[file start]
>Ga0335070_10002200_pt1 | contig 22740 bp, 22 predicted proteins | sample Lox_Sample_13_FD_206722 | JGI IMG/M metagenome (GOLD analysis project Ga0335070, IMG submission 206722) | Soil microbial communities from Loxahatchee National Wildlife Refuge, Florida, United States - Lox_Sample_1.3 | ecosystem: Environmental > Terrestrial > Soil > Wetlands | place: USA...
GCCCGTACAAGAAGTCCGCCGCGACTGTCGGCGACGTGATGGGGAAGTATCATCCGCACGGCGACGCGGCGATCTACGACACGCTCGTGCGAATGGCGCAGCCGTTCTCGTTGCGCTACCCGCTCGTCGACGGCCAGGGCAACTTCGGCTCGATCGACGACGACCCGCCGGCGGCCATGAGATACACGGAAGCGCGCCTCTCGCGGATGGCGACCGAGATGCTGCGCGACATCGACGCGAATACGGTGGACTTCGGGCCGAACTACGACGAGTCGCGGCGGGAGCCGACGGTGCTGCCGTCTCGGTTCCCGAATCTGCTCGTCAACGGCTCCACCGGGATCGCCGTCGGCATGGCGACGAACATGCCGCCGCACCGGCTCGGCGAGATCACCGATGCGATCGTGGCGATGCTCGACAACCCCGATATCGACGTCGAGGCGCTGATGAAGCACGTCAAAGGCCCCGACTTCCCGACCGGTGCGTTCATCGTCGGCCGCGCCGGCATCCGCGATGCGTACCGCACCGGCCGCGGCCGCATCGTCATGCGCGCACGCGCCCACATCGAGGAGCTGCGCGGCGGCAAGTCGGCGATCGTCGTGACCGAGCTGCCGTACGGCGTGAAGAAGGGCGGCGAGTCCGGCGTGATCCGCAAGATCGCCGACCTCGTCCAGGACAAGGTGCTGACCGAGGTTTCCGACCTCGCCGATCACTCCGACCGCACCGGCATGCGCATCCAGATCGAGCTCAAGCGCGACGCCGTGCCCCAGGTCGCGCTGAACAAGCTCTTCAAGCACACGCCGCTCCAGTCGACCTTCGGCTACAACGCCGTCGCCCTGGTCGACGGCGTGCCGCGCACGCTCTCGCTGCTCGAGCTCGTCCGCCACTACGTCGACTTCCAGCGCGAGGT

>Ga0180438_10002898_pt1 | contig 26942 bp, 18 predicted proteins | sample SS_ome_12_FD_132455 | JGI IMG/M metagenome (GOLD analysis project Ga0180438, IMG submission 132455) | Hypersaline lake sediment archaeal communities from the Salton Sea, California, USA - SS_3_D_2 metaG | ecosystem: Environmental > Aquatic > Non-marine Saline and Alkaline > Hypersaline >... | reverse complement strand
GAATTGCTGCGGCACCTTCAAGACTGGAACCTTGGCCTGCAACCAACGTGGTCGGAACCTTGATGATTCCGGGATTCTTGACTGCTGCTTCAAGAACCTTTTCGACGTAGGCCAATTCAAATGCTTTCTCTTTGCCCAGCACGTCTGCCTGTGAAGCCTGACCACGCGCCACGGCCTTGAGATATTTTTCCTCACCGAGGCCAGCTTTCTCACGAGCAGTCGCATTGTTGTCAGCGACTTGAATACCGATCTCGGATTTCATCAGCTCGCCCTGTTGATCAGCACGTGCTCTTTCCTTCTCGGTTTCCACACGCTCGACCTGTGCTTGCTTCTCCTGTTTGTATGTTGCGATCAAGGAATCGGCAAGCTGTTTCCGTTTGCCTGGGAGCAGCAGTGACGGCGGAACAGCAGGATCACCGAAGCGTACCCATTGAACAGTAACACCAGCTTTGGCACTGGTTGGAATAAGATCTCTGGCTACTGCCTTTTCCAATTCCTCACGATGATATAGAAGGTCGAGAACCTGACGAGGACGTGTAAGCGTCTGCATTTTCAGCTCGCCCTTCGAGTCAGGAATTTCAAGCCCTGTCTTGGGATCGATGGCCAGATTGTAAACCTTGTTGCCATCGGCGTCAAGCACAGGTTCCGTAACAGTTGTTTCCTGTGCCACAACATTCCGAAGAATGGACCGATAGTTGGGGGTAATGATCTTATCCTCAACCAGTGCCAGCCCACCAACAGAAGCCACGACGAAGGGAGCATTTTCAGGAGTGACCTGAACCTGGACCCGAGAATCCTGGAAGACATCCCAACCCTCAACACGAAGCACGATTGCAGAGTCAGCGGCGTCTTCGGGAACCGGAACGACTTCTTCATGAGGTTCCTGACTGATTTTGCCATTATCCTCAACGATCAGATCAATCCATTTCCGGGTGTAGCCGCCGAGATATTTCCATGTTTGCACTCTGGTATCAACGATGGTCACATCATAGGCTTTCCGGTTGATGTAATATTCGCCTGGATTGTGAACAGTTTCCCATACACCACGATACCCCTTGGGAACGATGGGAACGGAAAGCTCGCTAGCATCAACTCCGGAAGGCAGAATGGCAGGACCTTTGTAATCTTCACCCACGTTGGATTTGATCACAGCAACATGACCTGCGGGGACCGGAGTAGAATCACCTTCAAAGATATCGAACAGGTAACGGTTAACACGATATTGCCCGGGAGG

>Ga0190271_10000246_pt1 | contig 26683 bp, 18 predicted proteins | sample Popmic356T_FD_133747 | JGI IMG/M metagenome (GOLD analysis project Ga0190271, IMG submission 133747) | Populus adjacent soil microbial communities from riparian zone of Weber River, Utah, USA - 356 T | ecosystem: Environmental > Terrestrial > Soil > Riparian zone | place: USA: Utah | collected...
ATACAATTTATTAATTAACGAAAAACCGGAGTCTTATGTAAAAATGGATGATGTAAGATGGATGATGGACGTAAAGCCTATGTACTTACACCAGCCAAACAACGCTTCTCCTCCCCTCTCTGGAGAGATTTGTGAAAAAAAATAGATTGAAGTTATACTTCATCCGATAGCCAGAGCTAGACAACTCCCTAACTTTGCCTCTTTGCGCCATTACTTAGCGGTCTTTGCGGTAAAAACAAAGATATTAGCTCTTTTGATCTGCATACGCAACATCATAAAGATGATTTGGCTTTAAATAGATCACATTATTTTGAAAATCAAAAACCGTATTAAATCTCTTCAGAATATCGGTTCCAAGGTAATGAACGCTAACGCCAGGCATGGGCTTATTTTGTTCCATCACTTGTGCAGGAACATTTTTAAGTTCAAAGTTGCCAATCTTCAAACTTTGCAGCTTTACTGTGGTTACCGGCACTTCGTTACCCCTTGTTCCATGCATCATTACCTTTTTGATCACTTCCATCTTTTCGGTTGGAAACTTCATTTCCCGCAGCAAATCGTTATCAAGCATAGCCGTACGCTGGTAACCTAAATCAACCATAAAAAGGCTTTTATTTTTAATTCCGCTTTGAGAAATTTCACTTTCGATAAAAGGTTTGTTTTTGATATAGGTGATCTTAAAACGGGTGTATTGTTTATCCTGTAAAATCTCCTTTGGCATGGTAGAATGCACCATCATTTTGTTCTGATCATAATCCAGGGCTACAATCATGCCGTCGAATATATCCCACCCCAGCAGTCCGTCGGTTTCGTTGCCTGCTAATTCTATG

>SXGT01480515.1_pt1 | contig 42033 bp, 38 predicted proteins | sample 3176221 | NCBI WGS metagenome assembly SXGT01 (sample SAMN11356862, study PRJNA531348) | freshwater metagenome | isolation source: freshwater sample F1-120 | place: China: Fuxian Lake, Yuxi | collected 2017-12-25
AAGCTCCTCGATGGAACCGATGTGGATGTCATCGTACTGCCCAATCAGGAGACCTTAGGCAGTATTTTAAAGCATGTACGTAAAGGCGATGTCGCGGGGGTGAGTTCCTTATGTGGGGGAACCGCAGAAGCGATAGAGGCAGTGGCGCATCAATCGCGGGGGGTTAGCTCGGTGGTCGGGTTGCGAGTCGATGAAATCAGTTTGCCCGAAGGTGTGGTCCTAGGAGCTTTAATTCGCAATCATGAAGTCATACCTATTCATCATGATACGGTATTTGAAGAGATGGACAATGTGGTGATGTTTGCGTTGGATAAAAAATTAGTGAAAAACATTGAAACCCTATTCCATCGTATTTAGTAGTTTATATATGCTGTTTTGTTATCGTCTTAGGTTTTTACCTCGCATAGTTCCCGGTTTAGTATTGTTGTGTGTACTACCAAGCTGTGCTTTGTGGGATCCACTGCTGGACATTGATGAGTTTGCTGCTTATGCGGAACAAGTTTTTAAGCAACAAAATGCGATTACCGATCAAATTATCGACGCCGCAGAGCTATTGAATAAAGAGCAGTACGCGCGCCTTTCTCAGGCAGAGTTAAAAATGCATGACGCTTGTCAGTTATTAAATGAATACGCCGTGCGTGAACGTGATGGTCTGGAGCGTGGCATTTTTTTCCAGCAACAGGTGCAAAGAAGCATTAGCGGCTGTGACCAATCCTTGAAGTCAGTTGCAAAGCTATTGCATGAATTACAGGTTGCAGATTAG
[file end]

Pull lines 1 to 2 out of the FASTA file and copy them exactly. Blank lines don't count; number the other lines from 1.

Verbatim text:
>Ga0335070_10002200_pt1 | contig 22740 bp, 22 predicted proteins | sample Lox_Sample_13_FD_206722 | JGI IMG/M metagenome (GOLD analysis project Ga0335070, IMG submission 206722) | Soil microbial communities from Loxahatchee National Wildlife Refuge, Florida, United States - Lox_Sample_1.3 | ecosystem: Environmental > Terrestrial > Soil > Wetlands | place: USA...
GCCCGTACAAGAAGTCCGCCGCGACTGTCGGCGACGTGATGGGGAAGTATCATCCGCACGGCGACGCGGCGATCTACGACACGCTCGTGCGAATGGCGCAGCCGTTCTCGTTGCGCTACCCGCTCGTCGACGGCCAGGGCAACTTCGGCTCGATCGACGACGACCCGCCGGCGGCCATGAGATACACGGAAGCGCGCCTCTCGCGGATGGCGACCGAGATGCTGCGCGACATCGACGCGAATACGGTGGACTTCGGGCCGAACTACGACGAGTCGCGGCGGGAGCCGACGGTGCTGCCGTCTCGGTTCCCGAATCTGCTCGTCAACGGCTCCACCGGGATCGCCGTCGGCATGGCGACGAACATGCCGCCGCACCGGCTCGGCGAGATCACCGATGCGATCGTGGCGATGCTCGACAACCCCGATATCGACGTCGAGGCGCTGATGAAGCACGTCAAAGGCCCCGACTTCCCGACCGGTGCGTTCATCGTCGGCCGCGCCGGCATCCGCGATGCGTACCGCACCGGCCGCGGCCGCATCGTCATGCGCGCACGCGCCCACATCGAGGAGCTGCGCGGCGGCAAGTCGGCGATCGTCGTGACCGAGCTGCCGTACGGCGTGAAGAAGGGCGGCGAGTCCGGCGTGATCCGCAAGATCGCCGACCTCGTCCAGGACAAGGTGCTGACCGAGGTTTCCGACCTCGCCGATCACTCCGACCGCACCGGCATGCGCATCCAGATCGAGCTCAAGCGCGACGCCGTGCCCCAGGTCGCGCTGAACAAGCTCTTCAAGCACACGCCGCTCCAGTCGACCTTCGGCTACAACGCCGTCGCCCTGGTCGACGGCGTGCCGCGCACGCTCTCGCTGCTCGAGCTCGTCCGCCACTACGTCGACTTCCAGCGCGAGGT